Why I read it
Every coaching course I’ve been on, and most coaching blogs that I’ve read, recommend The Coaching Habit as the go-to guide for coaching wins. It is renowned for its insightful advice and practical style. After hearing about it multiple times, I had to read it – now, after completing it twice, I’m certainly glad I did.
The Coaching Habit is indeed practical, charismatic, and personable. Most coaching books are heavy on theory and sincerity (quite rightly!) and much can be learnt from them; here, though, there is a tangible sense of the dynamism of coaching, and Bungay Stanier’s style, oozing from the page.
The premise of the book is twofold: primarily, to help you build a coaching habit in both your coaching conversations, and generally in day-to-day interactions – as Christian van Nieuwerburgh would say, ‘a coaching way of being’. Secondly, The Coaching Habit provides seven essential questions to use in coaching conversations; each question has its own chapter which explores how and why you should utilise said question.
While The Coaching Habit won’t teach you everything you need to know about coaching (you didn’t expect it to, anyway), you will feel empowered and enthused by the author’s ideas and style, and the conversation framework. This book lights fires – fires to improve your coaching, to improve your leadership, and to get out there and coach!
1. Why coaching doesn’t always take off – 3 possible reasons are cited as to why only 23% of people surveyed said that coaching had a significant impact on their performance at work or job satisfaction. 1. coaching training can be overly theoretical and detached from your working habits; 2. you aren’t able to implement the ethos or practicalities of coaching into your workplace, for whatever reason; 3. it’s surprisingly hard to advise less and ask more! The book aims to address these issues by being ‘practical and fast’ and providing the seven essential questions as a conversation framework.
2. ‘And what else?’ – The AWE question itself. Those three little words have made my brain work harder than ever before when being coached. We tend to stop when we think we’ve hit on a good idea, or drawn a conclusion. Having a coach who challenges you with ‘and what else’ (and variations of the phrase), pushes you to think more deeply; just when you thought you were spent, the AWE question fires up new ideas and options. An essential addition to your repertoire, and one that Bungay Stanier provides plenty of advice for implementing.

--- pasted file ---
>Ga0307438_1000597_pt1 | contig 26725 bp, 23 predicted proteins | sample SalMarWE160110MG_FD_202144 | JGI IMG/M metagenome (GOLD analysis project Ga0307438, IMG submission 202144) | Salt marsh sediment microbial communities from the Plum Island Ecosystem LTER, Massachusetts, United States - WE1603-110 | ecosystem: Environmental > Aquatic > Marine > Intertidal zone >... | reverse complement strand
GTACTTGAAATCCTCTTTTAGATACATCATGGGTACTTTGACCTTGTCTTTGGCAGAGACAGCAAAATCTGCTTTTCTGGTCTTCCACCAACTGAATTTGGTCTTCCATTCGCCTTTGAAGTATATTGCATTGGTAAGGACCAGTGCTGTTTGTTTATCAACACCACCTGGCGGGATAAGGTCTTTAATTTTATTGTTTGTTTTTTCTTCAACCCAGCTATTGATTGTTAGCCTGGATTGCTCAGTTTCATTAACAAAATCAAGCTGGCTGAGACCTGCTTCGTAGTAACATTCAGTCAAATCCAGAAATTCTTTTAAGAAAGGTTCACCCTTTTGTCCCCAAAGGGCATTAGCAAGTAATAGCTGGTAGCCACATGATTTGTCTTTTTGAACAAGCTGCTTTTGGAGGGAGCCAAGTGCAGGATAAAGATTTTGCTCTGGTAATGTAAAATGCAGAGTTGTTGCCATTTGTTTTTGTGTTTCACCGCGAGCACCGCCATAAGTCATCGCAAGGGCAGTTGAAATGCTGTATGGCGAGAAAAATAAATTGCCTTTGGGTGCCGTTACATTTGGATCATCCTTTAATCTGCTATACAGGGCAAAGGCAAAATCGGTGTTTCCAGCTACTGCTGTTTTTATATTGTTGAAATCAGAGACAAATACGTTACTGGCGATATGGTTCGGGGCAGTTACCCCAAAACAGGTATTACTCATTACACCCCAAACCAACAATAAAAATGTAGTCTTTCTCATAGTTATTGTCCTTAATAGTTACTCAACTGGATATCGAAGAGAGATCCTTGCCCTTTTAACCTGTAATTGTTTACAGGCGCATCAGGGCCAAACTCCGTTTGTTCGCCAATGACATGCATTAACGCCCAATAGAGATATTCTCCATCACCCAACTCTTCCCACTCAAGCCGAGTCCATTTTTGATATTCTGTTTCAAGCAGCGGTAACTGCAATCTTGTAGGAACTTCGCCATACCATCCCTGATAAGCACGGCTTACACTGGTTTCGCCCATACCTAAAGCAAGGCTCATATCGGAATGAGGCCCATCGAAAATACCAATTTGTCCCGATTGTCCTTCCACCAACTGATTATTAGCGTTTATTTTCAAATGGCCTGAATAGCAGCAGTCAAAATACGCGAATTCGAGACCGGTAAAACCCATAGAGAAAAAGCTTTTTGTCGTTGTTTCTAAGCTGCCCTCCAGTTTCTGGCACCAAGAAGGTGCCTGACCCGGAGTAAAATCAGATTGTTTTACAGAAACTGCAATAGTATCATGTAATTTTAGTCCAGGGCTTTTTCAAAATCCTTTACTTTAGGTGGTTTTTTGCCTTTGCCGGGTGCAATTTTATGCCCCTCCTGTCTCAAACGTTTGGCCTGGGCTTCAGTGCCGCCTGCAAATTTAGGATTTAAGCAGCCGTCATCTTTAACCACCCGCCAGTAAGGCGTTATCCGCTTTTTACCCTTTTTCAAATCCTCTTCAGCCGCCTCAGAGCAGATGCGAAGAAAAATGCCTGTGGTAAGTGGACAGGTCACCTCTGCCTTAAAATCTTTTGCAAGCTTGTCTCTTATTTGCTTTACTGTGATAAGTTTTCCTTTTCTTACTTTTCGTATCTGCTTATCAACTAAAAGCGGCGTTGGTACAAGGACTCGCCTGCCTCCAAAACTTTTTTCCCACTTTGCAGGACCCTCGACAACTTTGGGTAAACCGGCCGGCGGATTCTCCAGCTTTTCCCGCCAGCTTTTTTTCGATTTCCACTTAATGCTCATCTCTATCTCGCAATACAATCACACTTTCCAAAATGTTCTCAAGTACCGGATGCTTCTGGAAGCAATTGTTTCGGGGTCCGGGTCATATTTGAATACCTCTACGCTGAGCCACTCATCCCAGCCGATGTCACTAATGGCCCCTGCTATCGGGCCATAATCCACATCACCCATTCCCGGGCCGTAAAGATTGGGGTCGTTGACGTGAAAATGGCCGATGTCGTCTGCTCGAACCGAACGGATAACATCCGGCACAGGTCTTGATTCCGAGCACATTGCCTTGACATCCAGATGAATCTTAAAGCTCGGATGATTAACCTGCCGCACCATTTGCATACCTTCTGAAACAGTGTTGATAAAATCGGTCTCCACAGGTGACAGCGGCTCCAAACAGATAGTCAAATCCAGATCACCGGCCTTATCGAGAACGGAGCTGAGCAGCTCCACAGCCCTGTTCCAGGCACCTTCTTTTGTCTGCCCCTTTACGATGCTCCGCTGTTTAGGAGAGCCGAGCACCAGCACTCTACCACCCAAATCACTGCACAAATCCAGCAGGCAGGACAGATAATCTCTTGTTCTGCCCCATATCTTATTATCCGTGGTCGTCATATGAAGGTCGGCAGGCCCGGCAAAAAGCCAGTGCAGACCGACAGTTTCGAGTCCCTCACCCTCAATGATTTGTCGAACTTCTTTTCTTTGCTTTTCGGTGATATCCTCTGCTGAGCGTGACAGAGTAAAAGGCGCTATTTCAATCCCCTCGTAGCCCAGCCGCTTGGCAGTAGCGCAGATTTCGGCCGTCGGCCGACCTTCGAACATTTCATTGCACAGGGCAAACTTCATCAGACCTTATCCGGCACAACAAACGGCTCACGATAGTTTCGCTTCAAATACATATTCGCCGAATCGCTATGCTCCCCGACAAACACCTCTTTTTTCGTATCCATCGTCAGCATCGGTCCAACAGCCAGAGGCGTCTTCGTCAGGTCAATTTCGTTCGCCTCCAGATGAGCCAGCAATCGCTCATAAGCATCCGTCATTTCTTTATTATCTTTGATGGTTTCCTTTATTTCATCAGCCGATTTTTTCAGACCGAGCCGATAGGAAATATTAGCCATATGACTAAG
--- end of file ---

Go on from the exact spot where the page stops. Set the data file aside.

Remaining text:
3. Tame the advice monster – we like to give advice! We assume we have the answers, it makes us feel competent, and we feel more comfortable offering something rather than facing the ambiguity of asking a question. But we don’t know the answers. Our job is to remain curious, keep asking the right questions, and to help our coachee unlock their own potential. This is one of the hardest parts of being a coach, but ultimately it is what will make you a good one, and it’s how your coachee will get the most out of the conversations.
4. ‘What’s the real challenge here for you’ – Bungay Stanier cites a fictional conversation in which a coachee wants to vent / moan about a colleague. The coach indulges them and bases the conversation around this colleague, who receives quite the critique. However, while this colleague, or alternatively a project or other issue, is a challenge that needs to be addressed, the onus needs go back to how the coachee can take ownership of the situation. The question ‘what’s the real challenge here for you?’ stops conversations getting derailed and grounds them back in what the coachee can control – now it’s over to them to think through what they can do next.
5. The seven essential questions themselves are a brilliant guide for any coaching conversation. Below is a graphic of them, created by gunterrichter.com
Whether you are a coach, or a leader trying to adopt a coaching approach, these questions are deliberately worded to unlock the best thinking from the recipient. Bungay Stanier explains in detail why they work, and the different contexts in which you could use them.
‘This book is about making you a leader, a manager, a human being who’s more coach-like. Which means building this simple but difficult new habit: stay curious a little longer, rush to action and advice-giving a little more slowly’
As I mentioned, The Coaching Habit aims to make changes to the way you lead and coach, often citing the ways we can change our habits (and the work of Charles Duhigg) and become more successful at applying the seven essential questions, and other principles.
After each section, we are met with the subheading: Here’s your new habit.
Followed by (with example filled in):
When this happens… I’ve got an answer to suggest the coachee
Instead of… asking fake questions such as ‘have you thought of…?’ which is just advice with a question mark
I will…. Ask one of the seven essential questions.
The aim is to take your less effective habits, for example when you want to offer advice, and replace them with a practical way of turning them into a positive action.
Read this if…
- You are a coach looking to improve your practice
- You are a manager or leader who wants to increase your team’s efficiency, resilience, autonomy and creativity by empowering them with brilliant questions and a coaching habit
My final thoughts are that this is a wonderful book – it truly amps up your desire to be a better coach and leader. Read it as part of a balanced diet of other coaching materials, too – for instance, more ‘traditional’ coaching books will guide you through coaching contracting and ethics, and the nuances of listening and noticing subtle cues from your coachee, among other things. But The Coaching Habit is an essential, dynamic, and inspirational addition to your coaching journey.